The Court of Appeal affirmed. Any alleged misrepresentations by the Bank were intended to induce action on the part of the Companies, not Hilliard personally. Hilliard would have an individual cause of action if the damages resulted from a special duty the Bank owed to him as a shareholder of the Companies. That was not the case here. Hilliard’s argument that the Bank breached a duty owed to him personally simply because he is an elder, and elder abuse is by definition a personal claim, is circular. Regardless of the fact that he is an elder, Hilliard’s claim originates from his status as a shareholder, and the claim for breach of duty belongs to the
Companies. EADACPA does not confer a claim for elder abuse in such circumstances.

Higgins v. Higgins

Filed May 9, 2017, Second District, Div. 5
Cite as B265865

By Julie R. Woods
Hartog, Baer & Hand, APC

After reporting complaints about her short-term memory to her doctor, Maria Higgins added her stepson, W. Clive Higgins, as joint account holder to her checking and savings accounts. Clive later transferred additional accounts of Maria’s into accounts owned by him and his wife, Lupe Higgins, in trust for Maria. When Clive died, Lupe changed the ownership of the accounts to her name alone. When Maria later died, Lupe paid Maria’s funeral expenses and the pecuniary bequests set forth in Maria’s estate plan from the accounts. Lupe also transferred some of the funds to her own family and used the remaining funds for her own purposes. Arthur Higgins, Maria’s executor and successor trustee of her trust, brought an action for constructive trust. The trial court found no constructive trust could be imposed for a wrongful act by Clive because once he was added to Maria’s account as a joint holder, he had a legal right to do as he pleased with the funds and could make Lupe a joint owner. The trial court could find no legal obligation for Lupe to restore the funds and entered judgment in her favor.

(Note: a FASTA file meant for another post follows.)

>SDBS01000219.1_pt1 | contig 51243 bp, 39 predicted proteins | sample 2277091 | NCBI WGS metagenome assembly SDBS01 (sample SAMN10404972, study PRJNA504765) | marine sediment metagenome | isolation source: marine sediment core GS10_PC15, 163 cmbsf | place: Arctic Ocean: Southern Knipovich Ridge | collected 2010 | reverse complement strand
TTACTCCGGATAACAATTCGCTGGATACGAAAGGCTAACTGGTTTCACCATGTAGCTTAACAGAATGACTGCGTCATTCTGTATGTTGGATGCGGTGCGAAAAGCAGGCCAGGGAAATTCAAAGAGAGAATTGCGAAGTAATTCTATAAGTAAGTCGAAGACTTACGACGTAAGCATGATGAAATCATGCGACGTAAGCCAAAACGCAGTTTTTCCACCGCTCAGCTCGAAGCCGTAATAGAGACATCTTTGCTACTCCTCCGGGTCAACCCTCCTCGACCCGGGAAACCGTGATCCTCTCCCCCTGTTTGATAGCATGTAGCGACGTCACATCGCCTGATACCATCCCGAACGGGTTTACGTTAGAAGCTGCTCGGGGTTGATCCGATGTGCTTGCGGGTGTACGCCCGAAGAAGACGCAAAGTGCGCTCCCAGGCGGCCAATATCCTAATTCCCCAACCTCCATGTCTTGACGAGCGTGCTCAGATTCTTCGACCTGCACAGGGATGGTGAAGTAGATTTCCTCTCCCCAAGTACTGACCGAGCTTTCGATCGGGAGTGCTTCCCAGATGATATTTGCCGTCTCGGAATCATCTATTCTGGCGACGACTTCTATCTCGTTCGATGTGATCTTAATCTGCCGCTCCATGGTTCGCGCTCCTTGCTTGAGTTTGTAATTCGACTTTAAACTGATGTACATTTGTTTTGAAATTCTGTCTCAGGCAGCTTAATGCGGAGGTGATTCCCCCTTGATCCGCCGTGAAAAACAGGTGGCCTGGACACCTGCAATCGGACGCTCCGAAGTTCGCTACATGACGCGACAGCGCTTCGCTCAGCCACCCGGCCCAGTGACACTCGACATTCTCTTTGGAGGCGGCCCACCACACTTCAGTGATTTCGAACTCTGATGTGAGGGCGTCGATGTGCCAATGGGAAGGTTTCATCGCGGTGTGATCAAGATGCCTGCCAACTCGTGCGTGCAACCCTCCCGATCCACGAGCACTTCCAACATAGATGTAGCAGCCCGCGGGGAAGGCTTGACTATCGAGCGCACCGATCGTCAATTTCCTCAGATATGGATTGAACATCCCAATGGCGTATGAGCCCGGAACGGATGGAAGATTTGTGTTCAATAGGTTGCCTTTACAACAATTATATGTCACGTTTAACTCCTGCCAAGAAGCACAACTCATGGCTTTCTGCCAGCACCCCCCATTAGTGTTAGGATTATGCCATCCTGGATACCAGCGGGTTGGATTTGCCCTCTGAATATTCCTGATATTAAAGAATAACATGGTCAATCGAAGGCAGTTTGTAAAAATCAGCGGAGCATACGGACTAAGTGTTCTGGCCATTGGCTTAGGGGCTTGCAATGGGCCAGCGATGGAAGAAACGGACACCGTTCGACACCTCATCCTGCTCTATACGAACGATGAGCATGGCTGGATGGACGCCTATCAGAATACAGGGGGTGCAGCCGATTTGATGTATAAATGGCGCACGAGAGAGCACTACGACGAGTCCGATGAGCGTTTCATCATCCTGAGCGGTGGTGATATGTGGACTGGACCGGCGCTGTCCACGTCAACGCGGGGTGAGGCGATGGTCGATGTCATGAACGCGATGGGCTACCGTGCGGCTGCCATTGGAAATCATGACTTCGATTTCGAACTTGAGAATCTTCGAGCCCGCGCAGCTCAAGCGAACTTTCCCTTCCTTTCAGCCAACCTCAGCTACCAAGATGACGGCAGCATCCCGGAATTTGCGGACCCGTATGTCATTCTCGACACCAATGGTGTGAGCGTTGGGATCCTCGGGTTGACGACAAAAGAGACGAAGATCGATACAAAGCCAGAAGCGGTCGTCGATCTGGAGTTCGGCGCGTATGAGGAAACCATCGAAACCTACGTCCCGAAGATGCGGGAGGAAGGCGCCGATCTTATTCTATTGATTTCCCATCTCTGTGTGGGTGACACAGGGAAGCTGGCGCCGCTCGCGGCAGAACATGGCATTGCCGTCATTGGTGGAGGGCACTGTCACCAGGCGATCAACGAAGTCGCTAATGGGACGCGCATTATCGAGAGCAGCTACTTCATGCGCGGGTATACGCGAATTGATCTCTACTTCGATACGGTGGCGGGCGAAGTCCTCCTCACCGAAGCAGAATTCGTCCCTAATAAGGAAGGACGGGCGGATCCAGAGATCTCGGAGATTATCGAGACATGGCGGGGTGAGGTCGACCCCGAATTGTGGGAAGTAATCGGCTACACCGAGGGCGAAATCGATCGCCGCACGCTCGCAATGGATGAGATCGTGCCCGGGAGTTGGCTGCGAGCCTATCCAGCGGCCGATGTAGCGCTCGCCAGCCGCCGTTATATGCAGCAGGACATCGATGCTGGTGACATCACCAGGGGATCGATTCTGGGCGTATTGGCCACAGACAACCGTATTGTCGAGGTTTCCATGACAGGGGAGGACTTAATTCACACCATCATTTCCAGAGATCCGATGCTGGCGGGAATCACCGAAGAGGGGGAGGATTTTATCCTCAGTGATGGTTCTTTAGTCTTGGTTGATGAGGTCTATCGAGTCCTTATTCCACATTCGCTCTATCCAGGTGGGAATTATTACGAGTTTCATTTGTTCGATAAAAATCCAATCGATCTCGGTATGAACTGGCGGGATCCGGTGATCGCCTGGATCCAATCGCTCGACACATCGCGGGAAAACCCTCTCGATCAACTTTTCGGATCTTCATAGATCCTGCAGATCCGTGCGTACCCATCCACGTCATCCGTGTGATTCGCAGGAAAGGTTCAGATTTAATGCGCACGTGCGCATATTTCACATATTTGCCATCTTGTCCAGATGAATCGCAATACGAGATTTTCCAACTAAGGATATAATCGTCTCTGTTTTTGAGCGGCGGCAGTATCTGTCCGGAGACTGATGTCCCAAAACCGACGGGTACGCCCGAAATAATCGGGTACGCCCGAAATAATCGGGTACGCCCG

The appellate court reversed, holding that Arthur had established all conditions necessary to impose a constructive trust. So long as all parties are living, an account belongs to the parties who have a present right to payment, in proportion to their contributions, unless there is clear and convincing evidence of a different intent. Clear and convincing evidence showed that Clive and Lupe intended to create irrevocable trust accounts in which Maria had a present beneficial interest in the funds on deposit, and that Lupe continued to hold the funds in trust for Maria after Clive’s death. One who wrongfully detains something, or who gains it by fraud, accident, mistake, undue influence, the violation of a trust, or other wrongful act, is an involuntary trustee of the thing for the benefit of the owner. Because Lupe repudiated the trust by removing Maria’s name from the accounts and using the funds for her own purposes, the court found that Arthur was entitled to a constructive trust as a matter of law.